What to Expect When You Get To the Grand Canyon South Rim
Nothing prepares you for the experience of approaching the South Rim of the Grand Canyon for the first time.
No matter how many times you’ve seen it in photographs, this natural wonder is so impressive in scale that it will leave you open-mouthed with awe. The craggy red rock, the yawning chasms and the interplay of shadow and light will hypnotize you as you gaze into its depths.
The South Rim is a great place to start when exploring the canyon, as it is the most accessible part of the park and it is open all year. There are a couple of different routes to approach – but if you are arriving via Williams, Arizona, your journey will include part of the old Route 66.
Here are some important things to know before you get to the Grand Canyon South Rim.
It Will Be Busy
The South Rim is the most-visited area of the Grand Canyon, so be prepared to encounter a few crowds when you arrive. There’s plenty of good reasons why this area is so popular – it’s incredibly beautiful, it’s more centrally located and it offers more choice when it comes to tours and activities. It’s considered to be the “True Grand Canyon” and it features the most famous views you’ve probably seen in TV and movies.
Plan to arrive as early as you can – by 9am if possible. This will allow you to find a parking spot by the Visitor Center before it gets too busy. The crowds are at their peak in the summer, but there can even be large crowds in the winter as well.
If you plan to stay at the South Rim overnight, you’ll have to book accommodation well in advance. Many of the hotels and campsites in the area will be booked up at least a year in advance. If you aren’t able to book that far in advance, we recommend simply taking a day trip to the South Rim and staying somewhere else.
Don’t Miss Grand Canyon Village
Be sure to leave some time in your trip to explore the sights of Grand Canyon Village, a historic settlement that dates back to the completion of the Santa Fe Railroad from Williams, Arizona in 1901. The village itself is a designated National Historic Landmark District and strolling through its well-preserved streets feels like stepping back in time.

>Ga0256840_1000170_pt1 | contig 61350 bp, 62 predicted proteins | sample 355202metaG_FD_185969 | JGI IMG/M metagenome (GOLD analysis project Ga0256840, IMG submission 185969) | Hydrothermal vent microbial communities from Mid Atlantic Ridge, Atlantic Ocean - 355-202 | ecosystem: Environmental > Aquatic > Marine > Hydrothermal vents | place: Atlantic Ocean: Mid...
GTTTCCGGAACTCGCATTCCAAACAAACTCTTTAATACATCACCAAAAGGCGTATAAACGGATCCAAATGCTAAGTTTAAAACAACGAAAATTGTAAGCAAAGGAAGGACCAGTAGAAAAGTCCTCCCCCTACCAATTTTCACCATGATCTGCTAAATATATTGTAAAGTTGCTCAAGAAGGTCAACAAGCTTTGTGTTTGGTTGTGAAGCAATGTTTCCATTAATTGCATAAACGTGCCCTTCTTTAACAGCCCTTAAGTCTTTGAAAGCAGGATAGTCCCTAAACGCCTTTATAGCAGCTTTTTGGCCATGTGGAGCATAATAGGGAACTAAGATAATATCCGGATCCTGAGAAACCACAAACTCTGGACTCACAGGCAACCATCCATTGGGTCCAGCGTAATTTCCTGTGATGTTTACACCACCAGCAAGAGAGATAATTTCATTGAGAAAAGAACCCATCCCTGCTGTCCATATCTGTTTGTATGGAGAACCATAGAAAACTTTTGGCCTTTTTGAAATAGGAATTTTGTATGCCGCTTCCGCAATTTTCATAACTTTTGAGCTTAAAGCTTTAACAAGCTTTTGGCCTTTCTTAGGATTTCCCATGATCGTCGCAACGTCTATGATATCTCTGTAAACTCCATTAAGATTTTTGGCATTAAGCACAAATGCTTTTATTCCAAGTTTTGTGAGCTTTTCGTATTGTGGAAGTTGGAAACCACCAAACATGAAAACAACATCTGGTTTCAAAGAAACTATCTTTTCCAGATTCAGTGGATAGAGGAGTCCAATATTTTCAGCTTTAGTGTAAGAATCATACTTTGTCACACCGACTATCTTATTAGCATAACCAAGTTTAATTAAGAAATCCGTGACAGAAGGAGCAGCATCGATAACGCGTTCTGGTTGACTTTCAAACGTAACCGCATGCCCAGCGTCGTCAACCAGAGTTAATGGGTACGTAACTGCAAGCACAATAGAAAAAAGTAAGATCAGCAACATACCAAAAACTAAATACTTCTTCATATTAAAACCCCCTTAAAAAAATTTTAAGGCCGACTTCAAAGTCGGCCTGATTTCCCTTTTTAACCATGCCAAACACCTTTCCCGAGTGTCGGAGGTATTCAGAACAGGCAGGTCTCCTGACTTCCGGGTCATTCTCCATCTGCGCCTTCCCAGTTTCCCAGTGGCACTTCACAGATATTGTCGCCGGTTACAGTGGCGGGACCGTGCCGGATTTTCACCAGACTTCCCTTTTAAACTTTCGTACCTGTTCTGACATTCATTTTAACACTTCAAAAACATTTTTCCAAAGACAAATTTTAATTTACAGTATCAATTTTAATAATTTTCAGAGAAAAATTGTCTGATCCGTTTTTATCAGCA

Check out the traditional crafts at the Hopi House, visit the Lookout Studio to see Grand-Canyon inspired artwork and see the Grand Canyon Railway Depot.
Explore Desert View Drive
The most popular scenic route, Desert View Drive connects some of the most breathtaking viewpoints of the canyon. It begins around one mile east of Grand Canyon Village and ends near the park’s eastern entrance at Desert View.
The journey is about 25 miles long will take around four hours, including time to stop along the way and enjoy the sights. Don’t rush this journey, as there is so much to enjoy along the way! You’ll see a number of fascinating highlights, including Moran Point, Grandview Point and Yaki Point. The route also passes the Tusayan Ruin, the remains of a small village where ancient Puebloan people once lived.
When you reach the end of the Desert View Drive, you’ll see the spectacular Desert View Watchtower. Designed by architect Mary Coulter in 1932 to blend into the landscape, it’s a popular photo opportunity. You can climb the 85 steps to the top and enjoy a 360 degree view of the canyon.
Watch Out For Snow
If you are visiting the South Rim in the winter – be prepared for cooler temperatures. You might not associate the Grand Canyon with snow, but roads along the South Rim can close in the winter due to icy, snowy conditions.
If you are planning a self-drive trip, make sure that you keep an eye on the weather forecast and the road closure announcements from the National Park Service. (Plus, don’t forget to bring along winter boots with plenty of grip!)
On the plus side, seeing the Grand Canyon covered in a dusting of snow is a truly unforgettable experience.
Hermit Road is closed to private vehicles during the peak summer season March – Nov. During this time NPS operate a free shuttle service (approx every 15-30mins) from the Village to Hermits Rest (7 miles/11km).
If you are looking for a more active way to explore this section, you can also hike or bike (reservations essential) to many panoramic viewpoints.
Don’t forget to take water and food with you as there are limited facilities along the route.
It’s a Good Idea to Have a Plan
Since this is one of the most crowded areas of the Canyon, it’s better to arrive with a plan so that you are focused when you arrive and can make the most of your time there. This is why it’s advantageous to listen to the GyPSy Guide commentary on your way there.
By the time you arrive, you’ll know how to avoid the most typical tourist mistakes and you’ll have a better appreciation of what you are looking at. There are around 50 viewpoints and landmarks along the South Rim and around 20 of them are easily accessible by vehicle. The audio guide allows you to explore them at your own pace while enjoying interesting and informative stories.
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